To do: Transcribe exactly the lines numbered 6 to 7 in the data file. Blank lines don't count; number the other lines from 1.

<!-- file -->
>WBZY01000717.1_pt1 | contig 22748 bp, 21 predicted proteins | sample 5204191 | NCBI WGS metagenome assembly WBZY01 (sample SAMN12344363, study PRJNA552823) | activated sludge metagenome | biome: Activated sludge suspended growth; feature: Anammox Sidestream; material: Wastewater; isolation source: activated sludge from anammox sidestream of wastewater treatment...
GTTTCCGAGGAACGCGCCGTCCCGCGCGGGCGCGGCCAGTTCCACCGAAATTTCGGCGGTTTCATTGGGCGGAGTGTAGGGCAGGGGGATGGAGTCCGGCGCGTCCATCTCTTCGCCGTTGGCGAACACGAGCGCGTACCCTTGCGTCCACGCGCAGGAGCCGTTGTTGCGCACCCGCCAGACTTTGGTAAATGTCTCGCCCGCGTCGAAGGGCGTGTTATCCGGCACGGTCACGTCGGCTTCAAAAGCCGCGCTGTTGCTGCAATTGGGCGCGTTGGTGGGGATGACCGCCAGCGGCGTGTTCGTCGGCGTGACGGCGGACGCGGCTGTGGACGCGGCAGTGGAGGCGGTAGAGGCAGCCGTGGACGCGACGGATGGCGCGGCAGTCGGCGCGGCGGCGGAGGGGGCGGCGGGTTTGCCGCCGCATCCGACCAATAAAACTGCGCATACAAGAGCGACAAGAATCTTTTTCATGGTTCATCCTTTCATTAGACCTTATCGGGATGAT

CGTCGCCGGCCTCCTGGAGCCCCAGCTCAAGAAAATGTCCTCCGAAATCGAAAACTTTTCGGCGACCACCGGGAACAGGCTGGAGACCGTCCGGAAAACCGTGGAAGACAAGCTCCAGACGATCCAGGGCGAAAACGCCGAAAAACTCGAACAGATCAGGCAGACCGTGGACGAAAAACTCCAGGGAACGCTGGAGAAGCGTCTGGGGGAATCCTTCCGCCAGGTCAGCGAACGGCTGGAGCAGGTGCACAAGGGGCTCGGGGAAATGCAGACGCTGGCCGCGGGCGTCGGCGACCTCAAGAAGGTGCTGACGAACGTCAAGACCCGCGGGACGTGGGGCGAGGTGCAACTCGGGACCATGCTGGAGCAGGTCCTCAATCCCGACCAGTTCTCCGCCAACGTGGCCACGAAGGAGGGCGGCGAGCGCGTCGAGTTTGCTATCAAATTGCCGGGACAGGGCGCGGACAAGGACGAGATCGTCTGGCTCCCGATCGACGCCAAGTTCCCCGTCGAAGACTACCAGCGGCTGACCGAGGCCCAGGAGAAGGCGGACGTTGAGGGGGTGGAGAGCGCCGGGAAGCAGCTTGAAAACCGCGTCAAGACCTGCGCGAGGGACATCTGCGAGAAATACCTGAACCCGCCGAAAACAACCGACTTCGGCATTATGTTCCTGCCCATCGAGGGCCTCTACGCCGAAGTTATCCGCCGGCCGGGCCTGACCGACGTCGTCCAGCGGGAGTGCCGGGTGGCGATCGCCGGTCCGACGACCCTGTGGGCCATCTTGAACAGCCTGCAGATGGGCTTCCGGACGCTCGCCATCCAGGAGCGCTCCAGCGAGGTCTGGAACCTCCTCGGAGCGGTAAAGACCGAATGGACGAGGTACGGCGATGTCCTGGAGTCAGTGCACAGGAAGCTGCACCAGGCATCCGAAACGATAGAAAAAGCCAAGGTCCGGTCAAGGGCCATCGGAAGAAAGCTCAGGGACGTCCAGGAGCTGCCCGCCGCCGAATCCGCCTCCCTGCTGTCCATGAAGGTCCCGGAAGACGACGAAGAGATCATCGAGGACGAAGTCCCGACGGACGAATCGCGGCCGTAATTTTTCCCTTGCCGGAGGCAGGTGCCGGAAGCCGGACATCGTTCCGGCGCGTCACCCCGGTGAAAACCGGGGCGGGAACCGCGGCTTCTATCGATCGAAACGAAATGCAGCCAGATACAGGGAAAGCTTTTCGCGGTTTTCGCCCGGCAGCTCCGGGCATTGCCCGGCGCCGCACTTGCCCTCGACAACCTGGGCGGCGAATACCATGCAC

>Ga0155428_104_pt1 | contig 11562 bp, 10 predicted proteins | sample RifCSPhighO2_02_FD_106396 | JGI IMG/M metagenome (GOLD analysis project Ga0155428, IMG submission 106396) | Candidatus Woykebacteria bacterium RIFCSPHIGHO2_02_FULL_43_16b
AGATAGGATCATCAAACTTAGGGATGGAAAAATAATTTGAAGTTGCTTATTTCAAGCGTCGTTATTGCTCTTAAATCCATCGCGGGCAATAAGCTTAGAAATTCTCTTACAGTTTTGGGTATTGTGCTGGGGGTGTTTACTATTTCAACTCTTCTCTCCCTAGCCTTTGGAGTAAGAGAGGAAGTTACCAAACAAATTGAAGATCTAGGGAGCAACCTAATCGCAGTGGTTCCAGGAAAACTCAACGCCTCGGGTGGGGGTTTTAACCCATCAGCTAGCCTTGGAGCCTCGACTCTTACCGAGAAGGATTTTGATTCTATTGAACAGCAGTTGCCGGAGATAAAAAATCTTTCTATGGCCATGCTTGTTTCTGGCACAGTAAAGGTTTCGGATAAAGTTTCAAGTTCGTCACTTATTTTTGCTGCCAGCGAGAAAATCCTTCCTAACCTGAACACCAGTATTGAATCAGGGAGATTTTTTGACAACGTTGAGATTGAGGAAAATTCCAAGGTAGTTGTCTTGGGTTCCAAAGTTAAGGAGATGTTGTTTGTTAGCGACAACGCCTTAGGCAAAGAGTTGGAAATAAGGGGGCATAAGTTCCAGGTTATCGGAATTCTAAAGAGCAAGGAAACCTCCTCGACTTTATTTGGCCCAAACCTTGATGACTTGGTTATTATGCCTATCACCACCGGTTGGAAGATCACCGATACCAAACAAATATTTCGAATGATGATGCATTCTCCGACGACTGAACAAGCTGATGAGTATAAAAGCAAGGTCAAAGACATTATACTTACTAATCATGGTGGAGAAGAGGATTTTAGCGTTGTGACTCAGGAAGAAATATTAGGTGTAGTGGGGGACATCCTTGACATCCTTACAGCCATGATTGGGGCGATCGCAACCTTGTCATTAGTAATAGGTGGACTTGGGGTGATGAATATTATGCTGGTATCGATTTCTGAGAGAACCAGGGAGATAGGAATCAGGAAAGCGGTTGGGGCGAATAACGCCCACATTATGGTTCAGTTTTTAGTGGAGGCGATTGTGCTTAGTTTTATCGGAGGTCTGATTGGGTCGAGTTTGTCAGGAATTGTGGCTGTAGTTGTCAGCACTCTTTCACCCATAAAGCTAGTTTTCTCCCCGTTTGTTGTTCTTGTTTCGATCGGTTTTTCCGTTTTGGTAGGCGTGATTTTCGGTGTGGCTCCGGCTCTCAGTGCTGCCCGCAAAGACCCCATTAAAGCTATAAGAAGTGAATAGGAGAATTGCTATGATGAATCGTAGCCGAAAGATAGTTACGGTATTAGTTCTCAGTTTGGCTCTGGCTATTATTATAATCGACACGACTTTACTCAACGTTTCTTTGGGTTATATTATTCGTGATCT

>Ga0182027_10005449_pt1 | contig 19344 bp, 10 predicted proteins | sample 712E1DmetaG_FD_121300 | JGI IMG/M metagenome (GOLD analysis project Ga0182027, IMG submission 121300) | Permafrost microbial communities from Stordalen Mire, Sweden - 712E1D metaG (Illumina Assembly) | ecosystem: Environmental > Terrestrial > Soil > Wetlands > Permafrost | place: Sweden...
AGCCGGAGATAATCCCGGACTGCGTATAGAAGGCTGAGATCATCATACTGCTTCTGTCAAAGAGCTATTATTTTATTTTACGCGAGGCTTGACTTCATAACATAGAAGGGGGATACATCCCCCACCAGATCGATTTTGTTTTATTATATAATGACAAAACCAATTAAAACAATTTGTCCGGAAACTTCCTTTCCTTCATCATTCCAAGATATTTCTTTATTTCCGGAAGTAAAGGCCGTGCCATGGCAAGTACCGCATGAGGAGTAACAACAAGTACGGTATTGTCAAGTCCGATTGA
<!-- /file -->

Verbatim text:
>Ga0182027_10005449_pt1 | contig 19344 bp, 10 predicted proteins | sample 712E1DmetaG_FD_121300 | JGI IMG/M metagenome (GOLD analysis project Ga0182027, IMG submission 121300) | Permafrost microbial communities from Stordalen Mire, Sweden - 712E1D metaG (Illumina Assembly) | ecosystem: Environmental > Terrestrial > Soil > Wetlands > Permafrost | place: Sweden...
AGCCGGAGATAATCCCGGACTGCGTATAGAAGGCTGAGATCATCATACTGCTTCTGTCAAAGAGCTATTATTTTATTTTACGCGAGGCTTGACTTCATAACATAGAAGGGGGATACATCCCCCACCAGATCGATTTTGTTTTATTATATAATGACAAAACCAATTAAAACAATTTGTCCGGAAACTTCCTTTCCTTCATCATTCCAAGATATTTCTTTATTTCCGGAAGTAAAGGCCGTGCCATGGCAAGTACCGCATGAGGAGTAACAACAAGTACGGTATTGTCAAGTCCGATTGA